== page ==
Fewer Deer In The Road

Deer crossing sign on a residential street (photo from Wikimedia Commons)

5 December 2023

Back in early September I urged us all to start paying attention and Be Careful Out There! Deer in the Road. Deer were restless in the run-up to the rut and had started to move around. From late October through November they mindlessly crossed in front of traffic, but now in early December the bulk of the rut is over and soon (if not already) there are fewer deer in the road. We can almost relax our vigilance because …

Chasing each other: During the rut — October and November — bucks roam in search of mates and chase does on the move. Driven by hormones, all of them ignore vehicles in the heat of sexual pursuit.

Deer crossing the road in northwestern Ohio (photo by Starley Shelton via Flickr Creative Commons license)

After the rut deer calm down and return to their home range where they stay December to September. Home ranges in Pennsylvania’s forests are approximately 800 acres (a 1.2 mile radius) and in urban areas just 100-300 acres. Even if the range includes road crossing(s) deer are not chasing each other and they know about cars. Many now watch and wait for traffic. Females that pay attention to vehicles live to reproduce and teach their fawns to watch and wait (when it’s not the rut).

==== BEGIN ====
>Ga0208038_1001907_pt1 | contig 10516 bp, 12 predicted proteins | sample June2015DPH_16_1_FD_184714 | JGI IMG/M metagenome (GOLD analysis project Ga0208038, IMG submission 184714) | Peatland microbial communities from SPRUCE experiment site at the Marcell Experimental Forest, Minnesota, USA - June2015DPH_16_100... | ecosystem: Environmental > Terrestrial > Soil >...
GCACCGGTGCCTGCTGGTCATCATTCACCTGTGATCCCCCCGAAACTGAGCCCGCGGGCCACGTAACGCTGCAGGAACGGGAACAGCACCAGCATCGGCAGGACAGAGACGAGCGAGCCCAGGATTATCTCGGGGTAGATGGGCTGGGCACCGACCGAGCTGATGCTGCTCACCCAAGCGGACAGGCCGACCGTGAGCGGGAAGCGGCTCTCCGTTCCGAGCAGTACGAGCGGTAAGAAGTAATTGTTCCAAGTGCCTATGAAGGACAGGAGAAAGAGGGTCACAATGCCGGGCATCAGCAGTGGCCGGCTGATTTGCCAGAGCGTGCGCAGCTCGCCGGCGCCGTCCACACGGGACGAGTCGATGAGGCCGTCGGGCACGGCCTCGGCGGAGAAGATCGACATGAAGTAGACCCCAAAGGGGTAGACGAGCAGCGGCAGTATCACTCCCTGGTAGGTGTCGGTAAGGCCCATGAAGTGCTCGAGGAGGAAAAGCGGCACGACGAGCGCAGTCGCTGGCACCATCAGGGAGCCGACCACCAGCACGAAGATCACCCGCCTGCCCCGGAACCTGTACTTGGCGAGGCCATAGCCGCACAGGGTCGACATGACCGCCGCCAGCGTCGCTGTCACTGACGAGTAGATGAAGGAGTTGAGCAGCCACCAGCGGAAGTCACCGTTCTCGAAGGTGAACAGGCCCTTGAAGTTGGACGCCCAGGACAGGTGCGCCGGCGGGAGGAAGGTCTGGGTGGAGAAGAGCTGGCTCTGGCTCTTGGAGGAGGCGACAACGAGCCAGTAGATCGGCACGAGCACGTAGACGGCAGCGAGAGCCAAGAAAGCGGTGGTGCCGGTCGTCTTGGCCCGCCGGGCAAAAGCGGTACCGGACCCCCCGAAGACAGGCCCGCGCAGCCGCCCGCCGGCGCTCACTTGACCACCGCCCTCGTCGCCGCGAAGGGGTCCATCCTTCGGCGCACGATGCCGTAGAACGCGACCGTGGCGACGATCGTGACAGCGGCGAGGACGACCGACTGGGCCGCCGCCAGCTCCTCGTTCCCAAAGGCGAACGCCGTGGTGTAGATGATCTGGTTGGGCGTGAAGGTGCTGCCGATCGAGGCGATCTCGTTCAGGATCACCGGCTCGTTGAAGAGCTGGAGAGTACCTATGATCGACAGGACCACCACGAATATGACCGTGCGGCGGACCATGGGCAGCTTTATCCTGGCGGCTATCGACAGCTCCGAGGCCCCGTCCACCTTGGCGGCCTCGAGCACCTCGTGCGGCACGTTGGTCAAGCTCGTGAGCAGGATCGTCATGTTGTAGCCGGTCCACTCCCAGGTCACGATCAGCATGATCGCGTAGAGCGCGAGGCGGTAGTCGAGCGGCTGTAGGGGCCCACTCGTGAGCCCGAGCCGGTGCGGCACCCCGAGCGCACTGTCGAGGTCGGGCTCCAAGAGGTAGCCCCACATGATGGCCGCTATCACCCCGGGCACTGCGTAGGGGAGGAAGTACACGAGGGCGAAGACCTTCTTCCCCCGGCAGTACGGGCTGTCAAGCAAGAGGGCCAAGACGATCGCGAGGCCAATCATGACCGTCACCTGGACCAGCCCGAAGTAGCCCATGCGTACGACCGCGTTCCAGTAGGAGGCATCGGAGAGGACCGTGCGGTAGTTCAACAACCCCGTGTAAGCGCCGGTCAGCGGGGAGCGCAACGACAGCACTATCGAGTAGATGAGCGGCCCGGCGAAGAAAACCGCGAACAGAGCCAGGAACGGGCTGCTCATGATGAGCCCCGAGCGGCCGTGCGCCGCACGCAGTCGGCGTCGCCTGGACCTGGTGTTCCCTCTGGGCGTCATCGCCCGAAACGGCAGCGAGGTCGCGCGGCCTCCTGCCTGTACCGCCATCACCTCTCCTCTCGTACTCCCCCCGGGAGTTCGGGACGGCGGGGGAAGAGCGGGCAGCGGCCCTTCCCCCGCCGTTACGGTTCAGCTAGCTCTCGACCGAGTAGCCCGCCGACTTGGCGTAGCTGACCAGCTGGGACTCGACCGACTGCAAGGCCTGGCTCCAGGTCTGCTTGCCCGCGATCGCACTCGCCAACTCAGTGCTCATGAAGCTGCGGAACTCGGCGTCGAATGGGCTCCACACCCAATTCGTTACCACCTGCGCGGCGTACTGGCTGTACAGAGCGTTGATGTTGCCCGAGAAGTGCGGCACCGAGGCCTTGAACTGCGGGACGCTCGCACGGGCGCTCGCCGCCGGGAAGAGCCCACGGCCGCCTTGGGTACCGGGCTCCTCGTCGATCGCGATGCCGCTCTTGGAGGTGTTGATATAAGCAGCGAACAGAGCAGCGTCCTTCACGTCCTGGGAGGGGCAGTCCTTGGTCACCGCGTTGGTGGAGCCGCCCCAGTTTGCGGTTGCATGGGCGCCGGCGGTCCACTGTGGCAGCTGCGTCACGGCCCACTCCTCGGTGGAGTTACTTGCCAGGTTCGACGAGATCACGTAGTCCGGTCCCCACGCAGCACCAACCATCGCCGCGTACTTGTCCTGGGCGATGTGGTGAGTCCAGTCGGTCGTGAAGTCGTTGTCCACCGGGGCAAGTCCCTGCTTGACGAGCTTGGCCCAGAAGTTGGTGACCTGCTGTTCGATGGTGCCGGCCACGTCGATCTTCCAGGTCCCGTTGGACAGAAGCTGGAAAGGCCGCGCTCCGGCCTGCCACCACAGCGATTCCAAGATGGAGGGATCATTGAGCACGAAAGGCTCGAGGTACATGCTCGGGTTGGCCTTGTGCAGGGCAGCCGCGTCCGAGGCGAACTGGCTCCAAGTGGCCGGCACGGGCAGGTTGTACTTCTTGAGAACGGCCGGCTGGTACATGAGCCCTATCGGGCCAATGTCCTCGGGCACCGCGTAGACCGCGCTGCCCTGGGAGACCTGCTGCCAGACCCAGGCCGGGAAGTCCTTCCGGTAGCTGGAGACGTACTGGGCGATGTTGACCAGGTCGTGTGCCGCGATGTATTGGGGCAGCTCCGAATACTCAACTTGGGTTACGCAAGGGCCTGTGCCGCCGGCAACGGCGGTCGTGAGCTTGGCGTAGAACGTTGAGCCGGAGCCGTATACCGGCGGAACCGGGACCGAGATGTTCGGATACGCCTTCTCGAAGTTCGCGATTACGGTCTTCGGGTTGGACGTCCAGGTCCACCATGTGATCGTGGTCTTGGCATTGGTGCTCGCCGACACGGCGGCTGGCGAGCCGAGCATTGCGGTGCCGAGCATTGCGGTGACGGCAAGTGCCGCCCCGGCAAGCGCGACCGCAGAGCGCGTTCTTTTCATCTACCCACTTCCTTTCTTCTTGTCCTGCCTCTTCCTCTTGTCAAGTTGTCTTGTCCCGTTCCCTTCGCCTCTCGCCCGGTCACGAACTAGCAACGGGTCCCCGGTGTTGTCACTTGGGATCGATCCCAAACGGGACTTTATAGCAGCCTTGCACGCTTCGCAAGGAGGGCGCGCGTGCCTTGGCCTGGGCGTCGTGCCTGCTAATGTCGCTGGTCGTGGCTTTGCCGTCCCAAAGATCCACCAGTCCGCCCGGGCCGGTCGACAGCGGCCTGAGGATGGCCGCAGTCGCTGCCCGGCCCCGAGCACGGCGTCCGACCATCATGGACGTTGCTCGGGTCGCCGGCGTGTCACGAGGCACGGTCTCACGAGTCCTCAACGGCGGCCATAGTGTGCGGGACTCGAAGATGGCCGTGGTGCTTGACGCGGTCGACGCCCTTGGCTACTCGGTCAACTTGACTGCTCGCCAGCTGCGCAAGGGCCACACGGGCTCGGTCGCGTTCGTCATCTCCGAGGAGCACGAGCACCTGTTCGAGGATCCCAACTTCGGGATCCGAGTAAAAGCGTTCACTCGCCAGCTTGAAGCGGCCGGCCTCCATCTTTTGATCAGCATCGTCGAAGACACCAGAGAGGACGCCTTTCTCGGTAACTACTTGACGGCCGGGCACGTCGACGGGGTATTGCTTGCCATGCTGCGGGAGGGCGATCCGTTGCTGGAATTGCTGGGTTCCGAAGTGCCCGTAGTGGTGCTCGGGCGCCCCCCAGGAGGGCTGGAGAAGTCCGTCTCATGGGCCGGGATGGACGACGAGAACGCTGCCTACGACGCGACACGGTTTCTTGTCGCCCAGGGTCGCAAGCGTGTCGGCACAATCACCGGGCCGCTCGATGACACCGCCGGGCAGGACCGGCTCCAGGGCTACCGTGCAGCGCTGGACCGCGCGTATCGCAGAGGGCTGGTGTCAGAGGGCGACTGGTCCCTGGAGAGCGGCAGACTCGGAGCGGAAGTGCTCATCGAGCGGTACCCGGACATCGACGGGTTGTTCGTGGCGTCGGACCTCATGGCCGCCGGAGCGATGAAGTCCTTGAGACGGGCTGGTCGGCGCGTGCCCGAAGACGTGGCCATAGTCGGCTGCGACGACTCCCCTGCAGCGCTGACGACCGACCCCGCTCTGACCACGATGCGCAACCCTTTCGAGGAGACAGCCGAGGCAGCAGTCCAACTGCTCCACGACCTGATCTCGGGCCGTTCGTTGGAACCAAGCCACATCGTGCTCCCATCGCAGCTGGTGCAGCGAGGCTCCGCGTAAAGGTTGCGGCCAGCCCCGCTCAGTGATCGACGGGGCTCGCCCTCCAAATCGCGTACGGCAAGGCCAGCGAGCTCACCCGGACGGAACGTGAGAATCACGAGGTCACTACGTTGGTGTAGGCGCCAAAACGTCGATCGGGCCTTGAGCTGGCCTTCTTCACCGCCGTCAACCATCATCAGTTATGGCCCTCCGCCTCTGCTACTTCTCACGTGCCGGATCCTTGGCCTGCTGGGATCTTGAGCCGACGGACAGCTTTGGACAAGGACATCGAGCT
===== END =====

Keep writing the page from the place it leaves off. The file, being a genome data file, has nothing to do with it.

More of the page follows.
Never run from hunters: Some people say that deer run into traffic to get away from hunters but studies have shown that the animals use a completely different strategy. They never run to evade hunters. Instead they stay put and hide.

Since 2013 Penn State’s Deer-Forest Study has tagged and tracked more than 1,200 white-tailed deer around 100 square miles of Pennsylvania forest. In the process they’ve learned that successful deer, the ones that survive hunting seasons, actually know when hunting is about to start and search for a good hiding place in advance. Then each day before dawn (hunters cannot hunt until after dawn) deer go to their hiding places and wait quietly until the afternoon when the hunters have left the woods.

One tracked doe’s hiding spot was incredibly hard for people to reach and impossible to sneak up on. Read about a family’s visit to Hillside Doe’s Hiding Spot.

Watch Hillside Doe’s movements during hunting season. She didn’t have to cross roads to get there.

video posted by Duane Diefenbach on YouTube

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